3D printing proves to be a cornerstone in latest innovation in medication delivery

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Recent years have seen advancement in the world of 3D printing and a latest innovation could mean that medical professionals can provide personalised medical devices that can deliver antibiotics and chemotherapy in targeted manner.

Using 3D printing technology, the researchers developed bioactive filaments, chemotherapy beads, catheters and stents containing antibiotics or chemotherapeutic agents.

“The 3-D printing allows for tailor-made materials for personalised medicine,” said lead researcher Horacio D’Agostino from Louisiana State University Health Sciences Center (LSUH) in Shreveport.

“We treat a wide variety of patients and, with some patients, the current one-size-fits-all devices are not an option,” said D’Agostino. Researchers added added that this particular technology allows them to “construct devices that meet individual patient’s needs, from their unique anatomy” thereby enabling them to address specific medicine requirements.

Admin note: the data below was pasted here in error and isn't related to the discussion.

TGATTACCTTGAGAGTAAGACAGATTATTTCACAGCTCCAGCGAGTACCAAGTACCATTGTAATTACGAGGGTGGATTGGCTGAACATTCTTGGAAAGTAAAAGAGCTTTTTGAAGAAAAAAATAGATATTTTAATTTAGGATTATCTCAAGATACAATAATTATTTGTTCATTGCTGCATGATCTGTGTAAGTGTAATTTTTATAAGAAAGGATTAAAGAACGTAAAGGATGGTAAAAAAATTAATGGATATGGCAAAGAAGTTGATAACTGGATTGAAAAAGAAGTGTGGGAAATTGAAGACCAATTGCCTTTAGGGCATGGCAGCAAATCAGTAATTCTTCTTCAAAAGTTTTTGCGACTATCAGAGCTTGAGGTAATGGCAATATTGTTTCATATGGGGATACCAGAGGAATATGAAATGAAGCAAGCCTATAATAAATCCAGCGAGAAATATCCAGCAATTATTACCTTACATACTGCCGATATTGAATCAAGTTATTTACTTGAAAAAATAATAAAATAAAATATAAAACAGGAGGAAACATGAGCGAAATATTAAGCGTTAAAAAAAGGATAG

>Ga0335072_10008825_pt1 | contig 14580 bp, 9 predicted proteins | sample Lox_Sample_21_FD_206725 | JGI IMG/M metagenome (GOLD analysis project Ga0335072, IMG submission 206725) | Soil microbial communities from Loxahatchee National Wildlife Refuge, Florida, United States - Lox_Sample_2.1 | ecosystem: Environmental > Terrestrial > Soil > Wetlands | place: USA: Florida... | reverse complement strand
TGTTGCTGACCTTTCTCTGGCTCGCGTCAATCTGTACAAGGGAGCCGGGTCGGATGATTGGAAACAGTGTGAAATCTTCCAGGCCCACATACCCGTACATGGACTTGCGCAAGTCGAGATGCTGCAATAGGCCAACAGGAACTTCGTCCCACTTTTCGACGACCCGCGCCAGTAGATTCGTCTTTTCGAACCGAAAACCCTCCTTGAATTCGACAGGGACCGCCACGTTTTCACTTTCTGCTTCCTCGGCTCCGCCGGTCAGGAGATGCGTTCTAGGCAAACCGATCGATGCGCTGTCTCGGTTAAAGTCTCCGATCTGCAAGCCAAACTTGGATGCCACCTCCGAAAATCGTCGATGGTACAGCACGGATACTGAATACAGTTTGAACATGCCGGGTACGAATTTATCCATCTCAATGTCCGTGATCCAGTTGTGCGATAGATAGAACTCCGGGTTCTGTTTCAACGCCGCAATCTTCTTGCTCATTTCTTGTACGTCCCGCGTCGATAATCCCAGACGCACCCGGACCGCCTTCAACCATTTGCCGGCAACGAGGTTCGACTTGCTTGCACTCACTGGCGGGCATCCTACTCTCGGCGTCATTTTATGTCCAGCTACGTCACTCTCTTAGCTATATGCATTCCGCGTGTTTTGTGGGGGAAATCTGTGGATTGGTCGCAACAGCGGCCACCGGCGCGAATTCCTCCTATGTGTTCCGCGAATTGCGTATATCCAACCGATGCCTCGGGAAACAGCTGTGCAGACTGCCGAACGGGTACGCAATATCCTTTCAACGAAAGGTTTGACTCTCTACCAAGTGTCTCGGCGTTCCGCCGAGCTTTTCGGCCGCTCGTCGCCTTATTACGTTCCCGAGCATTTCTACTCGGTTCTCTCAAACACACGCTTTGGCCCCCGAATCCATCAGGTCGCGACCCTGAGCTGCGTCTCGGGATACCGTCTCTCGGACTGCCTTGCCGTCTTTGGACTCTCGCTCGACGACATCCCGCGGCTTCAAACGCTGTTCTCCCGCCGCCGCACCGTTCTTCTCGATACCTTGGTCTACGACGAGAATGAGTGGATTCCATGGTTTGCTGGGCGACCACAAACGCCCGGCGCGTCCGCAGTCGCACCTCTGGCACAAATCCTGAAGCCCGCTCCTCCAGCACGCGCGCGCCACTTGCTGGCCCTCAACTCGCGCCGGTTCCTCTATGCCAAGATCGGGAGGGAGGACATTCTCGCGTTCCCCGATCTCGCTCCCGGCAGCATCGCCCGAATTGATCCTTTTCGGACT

“And as tools in interventional radiology, these devices are part of treatment options that are less invasive than traditional surgery,” he added.

The team then tested these devices in cell cultures to see if they could inhibit growth of bacteria and cancer cells. When testing antibiotic-containing catheters that could slowly release the drug, D’Agostino’s team found that the devices inhibited bacterial growth.

Researchers also saw that filaments carrying chemotherapeutic agents were able to inhibit the growth of cancer cells.

The findings were presented at the ongoing 40th Annual Scientific Meeting of the Society of Interventional Radiology at Georgia World Congress Center in Atlanta.